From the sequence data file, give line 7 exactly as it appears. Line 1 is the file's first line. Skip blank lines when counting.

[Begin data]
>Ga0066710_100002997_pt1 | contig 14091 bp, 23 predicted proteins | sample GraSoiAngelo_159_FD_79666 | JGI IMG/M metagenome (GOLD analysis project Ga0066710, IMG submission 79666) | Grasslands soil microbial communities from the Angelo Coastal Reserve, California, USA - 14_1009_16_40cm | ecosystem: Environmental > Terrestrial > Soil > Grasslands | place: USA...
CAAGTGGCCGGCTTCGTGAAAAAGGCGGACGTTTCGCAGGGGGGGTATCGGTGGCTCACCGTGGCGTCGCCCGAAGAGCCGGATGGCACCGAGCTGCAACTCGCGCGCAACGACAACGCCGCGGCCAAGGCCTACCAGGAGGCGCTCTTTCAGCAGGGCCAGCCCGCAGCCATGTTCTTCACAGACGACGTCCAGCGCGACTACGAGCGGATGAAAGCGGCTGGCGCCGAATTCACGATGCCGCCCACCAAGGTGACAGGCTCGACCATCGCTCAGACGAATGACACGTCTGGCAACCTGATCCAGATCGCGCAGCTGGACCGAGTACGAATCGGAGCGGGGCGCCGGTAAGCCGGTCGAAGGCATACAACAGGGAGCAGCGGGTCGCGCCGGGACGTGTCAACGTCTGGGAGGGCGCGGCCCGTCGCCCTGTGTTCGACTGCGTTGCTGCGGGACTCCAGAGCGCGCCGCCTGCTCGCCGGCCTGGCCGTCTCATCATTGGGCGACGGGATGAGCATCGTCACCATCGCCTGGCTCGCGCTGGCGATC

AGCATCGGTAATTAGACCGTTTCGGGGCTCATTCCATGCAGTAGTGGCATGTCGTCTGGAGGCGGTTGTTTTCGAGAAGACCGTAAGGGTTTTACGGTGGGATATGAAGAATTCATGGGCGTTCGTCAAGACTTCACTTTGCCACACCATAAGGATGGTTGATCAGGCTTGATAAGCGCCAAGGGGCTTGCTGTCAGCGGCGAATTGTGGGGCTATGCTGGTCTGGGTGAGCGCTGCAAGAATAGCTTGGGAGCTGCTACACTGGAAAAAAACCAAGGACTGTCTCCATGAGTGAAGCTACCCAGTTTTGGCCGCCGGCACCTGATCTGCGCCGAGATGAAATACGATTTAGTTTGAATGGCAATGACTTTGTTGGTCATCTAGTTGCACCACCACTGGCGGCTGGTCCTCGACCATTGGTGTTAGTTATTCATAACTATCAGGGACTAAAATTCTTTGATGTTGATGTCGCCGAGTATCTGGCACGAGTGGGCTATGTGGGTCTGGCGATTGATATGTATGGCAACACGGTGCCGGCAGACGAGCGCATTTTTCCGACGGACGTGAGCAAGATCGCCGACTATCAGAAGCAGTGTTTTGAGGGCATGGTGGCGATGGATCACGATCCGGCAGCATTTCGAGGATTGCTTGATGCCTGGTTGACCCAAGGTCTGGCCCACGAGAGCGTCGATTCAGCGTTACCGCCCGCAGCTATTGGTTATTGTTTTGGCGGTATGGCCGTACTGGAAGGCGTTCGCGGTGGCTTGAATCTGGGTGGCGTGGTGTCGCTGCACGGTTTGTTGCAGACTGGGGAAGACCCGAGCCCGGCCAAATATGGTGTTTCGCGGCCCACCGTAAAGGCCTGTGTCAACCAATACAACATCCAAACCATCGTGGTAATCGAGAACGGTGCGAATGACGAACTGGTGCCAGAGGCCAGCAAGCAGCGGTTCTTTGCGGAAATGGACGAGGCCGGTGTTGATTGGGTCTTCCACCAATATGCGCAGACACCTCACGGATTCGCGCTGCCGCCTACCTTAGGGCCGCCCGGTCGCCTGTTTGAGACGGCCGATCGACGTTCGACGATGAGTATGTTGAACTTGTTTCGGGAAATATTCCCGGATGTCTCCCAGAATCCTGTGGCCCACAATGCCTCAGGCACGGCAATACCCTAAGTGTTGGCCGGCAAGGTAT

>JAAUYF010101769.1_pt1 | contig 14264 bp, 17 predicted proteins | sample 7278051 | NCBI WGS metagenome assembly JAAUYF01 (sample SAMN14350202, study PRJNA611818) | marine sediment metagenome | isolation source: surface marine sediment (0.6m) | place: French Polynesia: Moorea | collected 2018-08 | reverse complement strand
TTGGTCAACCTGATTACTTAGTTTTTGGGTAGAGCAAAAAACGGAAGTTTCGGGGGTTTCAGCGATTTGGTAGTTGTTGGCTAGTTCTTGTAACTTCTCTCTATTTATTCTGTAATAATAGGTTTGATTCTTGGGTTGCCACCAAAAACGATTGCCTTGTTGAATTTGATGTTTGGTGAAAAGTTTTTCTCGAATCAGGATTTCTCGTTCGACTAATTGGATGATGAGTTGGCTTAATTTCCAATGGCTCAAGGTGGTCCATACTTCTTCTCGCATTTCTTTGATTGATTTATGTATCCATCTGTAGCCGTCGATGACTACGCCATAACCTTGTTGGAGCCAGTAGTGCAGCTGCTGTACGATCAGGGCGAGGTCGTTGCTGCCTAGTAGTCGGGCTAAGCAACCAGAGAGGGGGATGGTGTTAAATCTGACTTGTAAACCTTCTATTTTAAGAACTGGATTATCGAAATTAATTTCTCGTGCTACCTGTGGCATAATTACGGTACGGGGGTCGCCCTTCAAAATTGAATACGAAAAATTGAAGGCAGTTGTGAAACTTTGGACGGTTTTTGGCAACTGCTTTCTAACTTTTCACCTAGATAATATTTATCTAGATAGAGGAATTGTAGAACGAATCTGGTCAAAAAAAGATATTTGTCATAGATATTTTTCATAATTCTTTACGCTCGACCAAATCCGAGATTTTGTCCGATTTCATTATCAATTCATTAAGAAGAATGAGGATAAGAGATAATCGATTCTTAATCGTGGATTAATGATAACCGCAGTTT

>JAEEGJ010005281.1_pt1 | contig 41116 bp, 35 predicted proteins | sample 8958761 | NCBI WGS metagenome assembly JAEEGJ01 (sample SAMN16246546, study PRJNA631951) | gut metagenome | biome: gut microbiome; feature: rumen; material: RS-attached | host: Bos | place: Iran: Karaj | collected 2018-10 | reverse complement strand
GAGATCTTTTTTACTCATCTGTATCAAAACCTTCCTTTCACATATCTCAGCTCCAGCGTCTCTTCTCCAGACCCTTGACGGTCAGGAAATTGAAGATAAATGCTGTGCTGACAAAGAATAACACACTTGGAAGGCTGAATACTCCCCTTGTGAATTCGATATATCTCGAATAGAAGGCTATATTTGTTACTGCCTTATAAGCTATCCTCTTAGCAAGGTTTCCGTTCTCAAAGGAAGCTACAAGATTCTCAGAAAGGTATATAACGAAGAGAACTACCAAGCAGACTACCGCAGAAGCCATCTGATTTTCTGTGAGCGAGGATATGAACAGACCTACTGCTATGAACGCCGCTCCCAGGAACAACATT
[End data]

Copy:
GAGATCTTTTTTACTCATCTGTATCAAAACCTTCCTTTCACATATCTCAGCTCCAGCGTCTCTTCTCCAGACCCTTGACGGTCAGGAAATTGAAGATAAATGCTGTGCTGACAAAGAATAACACACTTGGAAGGCTGAATACTCCCCTTGTGAATTCGATATATCTCGAATAGAAGGCTATATTTGTTACTGCCTTATAAGCTATCCTCTTAGCAAGGTTTCCGTTCTCAAAGGAAGCTACAAGATTCTCAGAAAGGTATATAACGAAGAGAACTACCAAGCAGACTACCGCAGAAGCCATCTGATTTTCTGTGAGCGAGGATATGAACAGACCTACTGCTATGAACGCCGCTCCCAGGAACAACATT